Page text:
Sunday, December 09, 2012

Easy Peasy Gingerbread-esque Houses

I'm not really sure why gingerbread houses are connected to Christmas.  Doesn't the concept come from Hansel & Gretl and isn't it where the witch lives?  This is the type of question that can result in my wasting an entire evening on the interwebs looking for an explanation.  So instead, let's just go with it.

Gingerbread houses are just a part of Christmas.  And other than the painstaking process of making the actual gingerbread, they are fun to make.  Last weekend we made simple gingerbread-esque houses that allowed us to skip quickly ahead to the best part - the decorating.

The houses were constructed using graham crackers.

Ready to Decorate

A couple of tips on building the houses:

  • When cutting the gables (the pointy sides for the roof), use a serrated knife and a sawing motion.  Resist the temptation to slice or cut, because the graham cracker will break and crumble.  Each house used 4 full size graham crackers.  2 were used to make the gables, and 2 were broken into squares for the other walls and roof.
  • If you want to make sure your roof lines up evenly, make sure all of your graham crackers are pointed in the same direction.  But any gaps can be easily hidden with candy and decorations.
Our building compound of choice was royal icing.  I used meringue powder and used the basic recipe that is on the can:
Royal Icing
3 T Meringue Powder
4 cups powdered sugar
6 T warm water  
Mix in stand mixer.
If you don't have meringue powder, you can easily find a recipe online using egg whites.  We used 2 batches of the frosting to make 7 houses.  We put the icing into disposable pastry bags without tips.  We just cut a small hole in the tip.  Unless you want precise piping, this will be more than sufficient.  If you don't have pastry bags, you can also use plain ziploc bags.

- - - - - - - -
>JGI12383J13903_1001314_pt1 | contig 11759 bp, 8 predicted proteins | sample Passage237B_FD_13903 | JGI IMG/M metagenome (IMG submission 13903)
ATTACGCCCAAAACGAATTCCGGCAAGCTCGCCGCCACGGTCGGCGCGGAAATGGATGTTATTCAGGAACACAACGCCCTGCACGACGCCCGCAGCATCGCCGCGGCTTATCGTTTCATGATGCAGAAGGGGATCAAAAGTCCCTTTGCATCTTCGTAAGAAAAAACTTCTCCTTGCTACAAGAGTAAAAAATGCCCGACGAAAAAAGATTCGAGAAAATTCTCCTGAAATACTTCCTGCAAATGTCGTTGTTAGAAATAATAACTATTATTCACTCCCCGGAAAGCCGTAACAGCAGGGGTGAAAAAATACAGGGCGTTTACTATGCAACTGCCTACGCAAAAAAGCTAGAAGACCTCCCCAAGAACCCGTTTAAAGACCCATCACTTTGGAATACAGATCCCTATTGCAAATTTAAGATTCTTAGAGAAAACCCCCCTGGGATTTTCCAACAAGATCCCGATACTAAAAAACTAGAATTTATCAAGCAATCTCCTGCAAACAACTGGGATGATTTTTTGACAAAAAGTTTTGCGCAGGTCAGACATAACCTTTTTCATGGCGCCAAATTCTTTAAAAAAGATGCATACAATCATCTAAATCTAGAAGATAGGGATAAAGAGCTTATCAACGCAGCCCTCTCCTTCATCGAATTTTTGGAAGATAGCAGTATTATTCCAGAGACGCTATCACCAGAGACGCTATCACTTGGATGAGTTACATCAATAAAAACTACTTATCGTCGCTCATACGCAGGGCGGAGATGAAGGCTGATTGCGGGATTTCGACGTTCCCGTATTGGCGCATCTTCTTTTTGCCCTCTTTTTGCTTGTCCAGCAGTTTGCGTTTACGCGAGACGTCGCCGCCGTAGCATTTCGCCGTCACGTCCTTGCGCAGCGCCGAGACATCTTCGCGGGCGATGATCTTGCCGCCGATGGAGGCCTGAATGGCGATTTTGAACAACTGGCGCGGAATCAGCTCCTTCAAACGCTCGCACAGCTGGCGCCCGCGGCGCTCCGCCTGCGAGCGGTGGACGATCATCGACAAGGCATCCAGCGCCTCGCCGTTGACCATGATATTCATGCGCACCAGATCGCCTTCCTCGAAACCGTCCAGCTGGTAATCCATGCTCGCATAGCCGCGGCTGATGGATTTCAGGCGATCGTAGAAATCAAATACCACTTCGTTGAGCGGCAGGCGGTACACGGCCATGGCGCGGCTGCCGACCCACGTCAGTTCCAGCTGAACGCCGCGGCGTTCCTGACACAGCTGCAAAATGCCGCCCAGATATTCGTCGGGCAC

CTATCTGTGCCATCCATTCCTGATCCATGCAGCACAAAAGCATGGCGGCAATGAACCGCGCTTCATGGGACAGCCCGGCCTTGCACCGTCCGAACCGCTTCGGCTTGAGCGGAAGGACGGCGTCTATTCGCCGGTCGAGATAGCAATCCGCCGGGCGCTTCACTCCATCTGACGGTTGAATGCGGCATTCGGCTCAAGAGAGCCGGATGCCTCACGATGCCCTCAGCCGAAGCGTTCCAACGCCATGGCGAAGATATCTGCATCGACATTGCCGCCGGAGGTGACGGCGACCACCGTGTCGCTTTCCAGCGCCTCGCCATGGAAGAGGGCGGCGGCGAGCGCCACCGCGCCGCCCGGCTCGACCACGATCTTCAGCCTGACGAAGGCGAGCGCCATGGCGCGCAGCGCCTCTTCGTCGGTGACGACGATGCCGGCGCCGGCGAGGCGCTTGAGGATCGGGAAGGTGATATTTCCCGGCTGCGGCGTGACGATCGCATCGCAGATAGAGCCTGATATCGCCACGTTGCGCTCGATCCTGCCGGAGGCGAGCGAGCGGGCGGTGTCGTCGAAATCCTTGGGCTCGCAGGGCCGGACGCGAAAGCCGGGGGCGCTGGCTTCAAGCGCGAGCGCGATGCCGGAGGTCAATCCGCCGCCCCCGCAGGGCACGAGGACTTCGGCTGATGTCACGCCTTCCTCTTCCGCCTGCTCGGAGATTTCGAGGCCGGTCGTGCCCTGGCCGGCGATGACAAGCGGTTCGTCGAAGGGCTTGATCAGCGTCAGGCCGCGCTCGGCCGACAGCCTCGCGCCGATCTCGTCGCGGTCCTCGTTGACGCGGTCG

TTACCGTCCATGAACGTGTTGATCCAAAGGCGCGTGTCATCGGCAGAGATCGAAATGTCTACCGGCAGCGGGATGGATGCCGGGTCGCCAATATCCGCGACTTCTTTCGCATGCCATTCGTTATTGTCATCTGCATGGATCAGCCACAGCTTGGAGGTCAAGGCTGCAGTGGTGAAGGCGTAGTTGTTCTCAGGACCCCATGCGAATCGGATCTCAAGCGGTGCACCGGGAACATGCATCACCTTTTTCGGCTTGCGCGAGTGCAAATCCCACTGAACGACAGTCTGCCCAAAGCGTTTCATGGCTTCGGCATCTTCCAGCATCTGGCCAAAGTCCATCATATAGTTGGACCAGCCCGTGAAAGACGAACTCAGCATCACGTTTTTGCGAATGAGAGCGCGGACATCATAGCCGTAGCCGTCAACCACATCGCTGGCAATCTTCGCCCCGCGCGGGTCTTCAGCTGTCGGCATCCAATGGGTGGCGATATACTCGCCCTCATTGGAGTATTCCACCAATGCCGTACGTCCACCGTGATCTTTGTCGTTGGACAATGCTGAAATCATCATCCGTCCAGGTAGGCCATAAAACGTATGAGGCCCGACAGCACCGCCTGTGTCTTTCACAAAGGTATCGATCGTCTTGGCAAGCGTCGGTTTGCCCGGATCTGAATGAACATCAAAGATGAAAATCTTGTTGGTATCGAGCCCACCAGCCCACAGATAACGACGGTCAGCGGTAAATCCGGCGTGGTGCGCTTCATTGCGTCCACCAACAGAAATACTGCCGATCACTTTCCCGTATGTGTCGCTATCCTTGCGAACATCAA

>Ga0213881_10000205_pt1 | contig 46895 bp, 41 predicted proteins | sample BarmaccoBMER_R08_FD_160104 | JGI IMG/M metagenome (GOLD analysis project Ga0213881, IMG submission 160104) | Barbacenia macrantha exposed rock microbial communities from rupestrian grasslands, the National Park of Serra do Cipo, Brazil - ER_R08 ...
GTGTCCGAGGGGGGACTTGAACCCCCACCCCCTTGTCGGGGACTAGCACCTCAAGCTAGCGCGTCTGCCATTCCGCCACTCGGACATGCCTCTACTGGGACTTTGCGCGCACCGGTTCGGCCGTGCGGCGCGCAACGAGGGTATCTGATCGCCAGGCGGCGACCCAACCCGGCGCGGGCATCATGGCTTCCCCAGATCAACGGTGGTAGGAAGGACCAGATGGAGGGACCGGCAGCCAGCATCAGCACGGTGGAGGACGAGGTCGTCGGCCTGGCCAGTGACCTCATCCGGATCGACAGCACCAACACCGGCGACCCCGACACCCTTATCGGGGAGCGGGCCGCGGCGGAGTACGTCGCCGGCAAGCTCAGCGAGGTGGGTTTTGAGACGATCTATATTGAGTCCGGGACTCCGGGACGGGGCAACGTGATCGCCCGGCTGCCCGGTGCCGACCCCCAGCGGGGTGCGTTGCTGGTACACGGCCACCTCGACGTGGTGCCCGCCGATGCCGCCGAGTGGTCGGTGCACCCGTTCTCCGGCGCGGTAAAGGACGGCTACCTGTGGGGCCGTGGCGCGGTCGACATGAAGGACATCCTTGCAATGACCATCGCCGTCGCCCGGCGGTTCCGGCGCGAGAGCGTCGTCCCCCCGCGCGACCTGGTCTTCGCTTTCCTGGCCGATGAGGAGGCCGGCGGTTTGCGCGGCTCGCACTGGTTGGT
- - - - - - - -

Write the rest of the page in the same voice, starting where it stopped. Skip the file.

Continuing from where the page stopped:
Pipe the frosting at the joins of each house and build your house on a piece of cardboard or a plate.  The royal icing will dry pretty quickly and will keep everything together.

Once the house is built, you can start decorating.  We used a variety of candy and decorations.  Some were purchased just for this project and some we just found around the house.


Some of the candy and other items we used we used:

  • Gumdrops
  • Red Hots
  • Holiday Sprees
  • Holiday M&Ms
  • Mike & Ikes
  • Mini Candy Canes
  • Junior Mints
  • Rolos
  • Andes Mints (doors and shingles)
  • Mini Nilla Wafers
  • Oatmeal Squares Cereal (for shingles)
  • White cotton candy (snow, but it melted quickly under regular lights)
  • Square pretzels (windows)
  • Other random candy and cake decorating supplies
I realized after I'd purchased some of the supplies that the dollar store would have been the perfect place to find supplies.  They have lots of random holiday candy, and I'm not sure that it all tastes the best, it would be perfect for decorations.

All of the houses turned out a little different, but were all really cute.

Finished House -02

My dad didn't settle for the basic shape we used, and instead made a holiday outhouse.

Dad's Out House

My house:
Finished House _ Libby's

My sister's house:
Emily's House

Anna's House:
Anna's House

Grace's House:
Grace's House

Each had a unique element.  But because everything in our family is a competition, it was, of course, a competition.  However, our judges were unable to make a final decision or select a winner.  We'll just have to try again next year.

The girls had a really good time decorating their houses.  This would make a really fun party.  You could assemble all of the houses in advance (and pretty quickly) and just focus on the decorations.

1 comment(s). Tell me what you think!:

Abby said...

They're all great! I am particularly fond of Grace's front pathway and Anna's ingenuity with the side entrance. But I must ask: was Waldo in the sh*tter?

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